My central thesis remains, therefore, that China will experience a significant slowdown in the coming months and years and this will have profound effects for global financial markets and EM debt in particular.  If you like clichés, China is in effect ‘turning Japanese’, but unlike Japan, it has grown old before it has grown rich. Rather than regurgitate the arguments, see blog from March (If china’s economy rebalances and growth slows, as it surely must, then who’s screwed?).  I continue to believe that EM and developed countries with a heavy reliance on exporting commodities to China are vulnerable, countries that are increasingly reliant on portfolio inflows from developed countries to fund their current account deficits are vulnerable, and those countries that tick both boxes (eg Australia, South Africa, Indonesia, Chile, Brazil) are acutely vulnerable.

In sum, EM debt now offers relatively better value than a few months ago, and it therefore makes sense to be less bearish on an asset class that we have long argued has been in a bubble.  That doesn’t mean I’m bullish.   The arguments put forward in September 2011 (see The new big short -  EM debt, not so safe) are more valid now than ever.  Foreign ownership of many EM countries’ bond markets has climbed higher (see chart below), and the EM debt outflows of the past few weeks are a pimple on an elephant’s derriere in relation to the decade-long inflows.  These inflows were initially driven by US investors fleeing the steadily depreciating US dollar, and more recently driven by European investors looking to park money outside the Eurozone.   Following the recent sell off, the vast majority of investors who have piled into EM debt in the last three years are underwater, and it will be interesting to see how they react.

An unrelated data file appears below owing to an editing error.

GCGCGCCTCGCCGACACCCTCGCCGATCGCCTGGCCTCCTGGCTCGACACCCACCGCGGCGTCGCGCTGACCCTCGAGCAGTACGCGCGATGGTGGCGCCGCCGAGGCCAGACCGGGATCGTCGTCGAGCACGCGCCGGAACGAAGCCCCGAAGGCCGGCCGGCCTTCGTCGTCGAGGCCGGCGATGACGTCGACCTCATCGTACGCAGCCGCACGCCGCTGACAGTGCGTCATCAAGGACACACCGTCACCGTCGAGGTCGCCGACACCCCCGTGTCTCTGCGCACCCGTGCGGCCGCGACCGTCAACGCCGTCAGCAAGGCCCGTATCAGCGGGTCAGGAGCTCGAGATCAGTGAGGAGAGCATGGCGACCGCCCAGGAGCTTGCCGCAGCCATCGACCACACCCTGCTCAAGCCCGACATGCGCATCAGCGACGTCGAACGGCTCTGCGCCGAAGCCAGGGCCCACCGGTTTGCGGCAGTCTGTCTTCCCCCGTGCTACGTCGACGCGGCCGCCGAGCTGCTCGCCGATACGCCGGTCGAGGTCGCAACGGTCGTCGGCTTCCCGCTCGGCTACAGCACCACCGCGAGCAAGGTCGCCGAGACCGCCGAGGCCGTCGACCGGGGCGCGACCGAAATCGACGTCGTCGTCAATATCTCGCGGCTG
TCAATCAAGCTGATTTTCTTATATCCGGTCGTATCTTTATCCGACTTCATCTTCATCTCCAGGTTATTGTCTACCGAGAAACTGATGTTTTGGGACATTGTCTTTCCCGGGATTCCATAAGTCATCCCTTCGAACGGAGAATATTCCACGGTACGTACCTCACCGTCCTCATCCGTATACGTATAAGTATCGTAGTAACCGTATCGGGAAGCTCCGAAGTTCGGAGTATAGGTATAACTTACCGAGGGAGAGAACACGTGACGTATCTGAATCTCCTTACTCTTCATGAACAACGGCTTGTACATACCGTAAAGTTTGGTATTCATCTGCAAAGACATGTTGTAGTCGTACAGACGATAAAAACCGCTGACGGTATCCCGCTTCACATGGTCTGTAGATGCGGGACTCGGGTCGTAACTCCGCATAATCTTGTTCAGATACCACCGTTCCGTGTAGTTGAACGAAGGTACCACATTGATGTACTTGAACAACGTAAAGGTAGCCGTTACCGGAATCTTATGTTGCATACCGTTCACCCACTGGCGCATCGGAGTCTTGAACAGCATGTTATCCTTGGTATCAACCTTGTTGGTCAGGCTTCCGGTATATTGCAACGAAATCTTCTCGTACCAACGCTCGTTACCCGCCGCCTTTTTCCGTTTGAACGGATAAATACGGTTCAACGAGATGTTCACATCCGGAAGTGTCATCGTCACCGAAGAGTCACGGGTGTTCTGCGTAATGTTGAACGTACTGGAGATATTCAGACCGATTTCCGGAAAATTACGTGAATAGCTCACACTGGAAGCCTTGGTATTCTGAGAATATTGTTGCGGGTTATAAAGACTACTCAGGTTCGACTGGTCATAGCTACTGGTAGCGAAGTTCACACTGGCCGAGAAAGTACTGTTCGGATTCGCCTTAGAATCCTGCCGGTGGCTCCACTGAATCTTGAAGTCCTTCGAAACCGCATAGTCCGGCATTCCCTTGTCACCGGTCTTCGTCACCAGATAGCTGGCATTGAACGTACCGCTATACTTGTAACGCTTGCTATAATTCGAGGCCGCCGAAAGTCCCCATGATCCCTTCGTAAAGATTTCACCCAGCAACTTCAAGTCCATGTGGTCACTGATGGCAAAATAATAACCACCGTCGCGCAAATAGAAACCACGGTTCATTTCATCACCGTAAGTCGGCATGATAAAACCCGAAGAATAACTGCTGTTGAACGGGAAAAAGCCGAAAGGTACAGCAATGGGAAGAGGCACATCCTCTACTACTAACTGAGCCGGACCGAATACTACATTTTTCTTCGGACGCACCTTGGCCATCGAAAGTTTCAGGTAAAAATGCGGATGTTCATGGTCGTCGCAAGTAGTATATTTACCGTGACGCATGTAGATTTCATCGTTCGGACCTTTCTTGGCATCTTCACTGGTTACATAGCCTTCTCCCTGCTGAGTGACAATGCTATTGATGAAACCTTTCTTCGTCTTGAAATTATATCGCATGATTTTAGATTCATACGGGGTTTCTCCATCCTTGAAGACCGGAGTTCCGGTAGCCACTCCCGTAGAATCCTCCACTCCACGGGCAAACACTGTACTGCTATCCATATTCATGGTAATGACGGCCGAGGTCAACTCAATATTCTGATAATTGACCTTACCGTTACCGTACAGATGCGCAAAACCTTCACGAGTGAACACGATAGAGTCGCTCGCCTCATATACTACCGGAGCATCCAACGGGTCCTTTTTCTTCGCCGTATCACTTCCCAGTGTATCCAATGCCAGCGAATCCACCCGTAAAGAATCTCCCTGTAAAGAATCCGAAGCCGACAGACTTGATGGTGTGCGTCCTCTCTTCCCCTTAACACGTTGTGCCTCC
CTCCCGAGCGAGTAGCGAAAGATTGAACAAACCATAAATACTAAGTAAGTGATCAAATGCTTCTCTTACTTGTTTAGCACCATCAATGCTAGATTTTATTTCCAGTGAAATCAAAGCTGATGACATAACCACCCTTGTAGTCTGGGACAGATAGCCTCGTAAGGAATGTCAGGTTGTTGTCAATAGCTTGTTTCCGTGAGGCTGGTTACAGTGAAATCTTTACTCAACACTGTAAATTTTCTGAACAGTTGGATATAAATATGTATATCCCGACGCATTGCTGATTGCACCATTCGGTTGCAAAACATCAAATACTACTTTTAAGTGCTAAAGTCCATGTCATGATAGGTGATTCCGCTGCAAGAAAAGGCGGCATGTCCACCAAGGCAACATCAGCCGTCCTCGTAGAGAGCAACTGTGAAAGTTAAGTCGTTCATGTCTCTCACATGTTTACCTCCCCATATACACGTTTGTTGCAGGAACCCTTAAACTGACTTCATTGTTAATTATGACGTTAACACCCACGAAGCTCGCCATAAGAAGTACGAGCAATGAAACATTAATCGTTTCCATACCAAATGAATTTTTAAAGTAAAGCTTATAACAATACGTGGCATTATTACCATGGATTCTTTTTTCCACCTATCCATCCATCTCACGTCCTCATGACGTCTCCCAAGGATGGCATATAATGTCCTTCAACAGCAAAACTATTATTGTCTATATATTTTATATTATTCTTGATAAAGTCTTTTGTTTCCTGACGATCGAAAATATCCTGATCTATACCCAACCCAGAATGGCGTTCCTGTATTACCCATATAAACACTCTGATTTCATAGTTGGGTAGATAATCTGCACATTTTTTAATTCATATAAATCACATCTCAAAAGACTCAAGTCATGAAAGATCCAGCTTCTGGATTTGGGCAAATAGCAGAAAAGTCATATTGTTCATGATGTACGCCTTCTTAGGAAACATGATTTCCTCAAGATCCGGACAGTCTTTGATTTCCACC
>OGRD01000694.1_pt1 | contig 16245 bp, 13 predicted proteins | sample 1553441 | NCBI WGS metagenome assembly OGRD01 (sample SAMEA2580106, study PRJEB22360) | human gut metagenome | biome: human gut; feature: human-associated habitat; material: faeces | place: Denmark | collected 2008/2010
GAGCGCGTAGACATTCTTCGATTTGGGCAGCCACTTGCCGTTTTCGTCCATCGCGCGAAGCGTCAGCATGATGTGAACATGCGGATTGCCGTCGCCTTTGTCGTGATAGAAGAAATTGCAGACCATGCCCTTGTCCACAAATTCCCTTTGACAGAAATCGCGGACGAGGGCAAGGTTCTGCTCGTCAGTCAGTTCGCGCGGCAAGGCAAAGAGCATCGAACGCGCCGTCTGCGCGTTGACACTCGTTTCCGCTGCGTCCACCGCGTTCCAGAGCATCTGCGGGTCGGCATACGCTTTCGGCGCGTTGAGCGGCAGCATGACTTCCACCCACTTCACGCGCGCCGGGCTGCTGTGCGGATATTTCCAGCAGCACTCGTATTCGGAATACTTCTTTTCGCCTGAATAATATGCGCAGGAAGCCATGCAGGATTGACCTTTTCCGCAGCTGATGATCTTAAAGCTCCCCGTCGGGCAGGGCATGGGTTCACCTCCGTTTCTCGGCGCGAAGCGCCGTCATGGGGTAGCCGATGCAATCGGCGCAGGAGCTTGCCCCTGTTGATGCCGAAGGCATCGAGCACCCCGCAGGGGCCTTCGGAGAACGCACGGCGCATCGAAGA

Foreign ownership has increased enormously

The recent EM debt sell off probably isn’t yet ‘The Big One’, it is more a tremor.  ‘The Big One’ will probably need either US growth and inflation surprising considerably to the upside or China surprising to the downside.  If that happens then EM debt could really rumble, and these eventualities still don’t seem to be remotely priced in. It will take a much bigger sell off in EM debt, and specifically much higher real bond yields, before I’d turn outright bullish on EM debt and EM currencies.  Developed markets and specifically US dollar assets appear more likely to appreciate, and it’s ominous that previous periods of US dollar strength (1978-1985, 1995-2002) have been coupled with EM crises.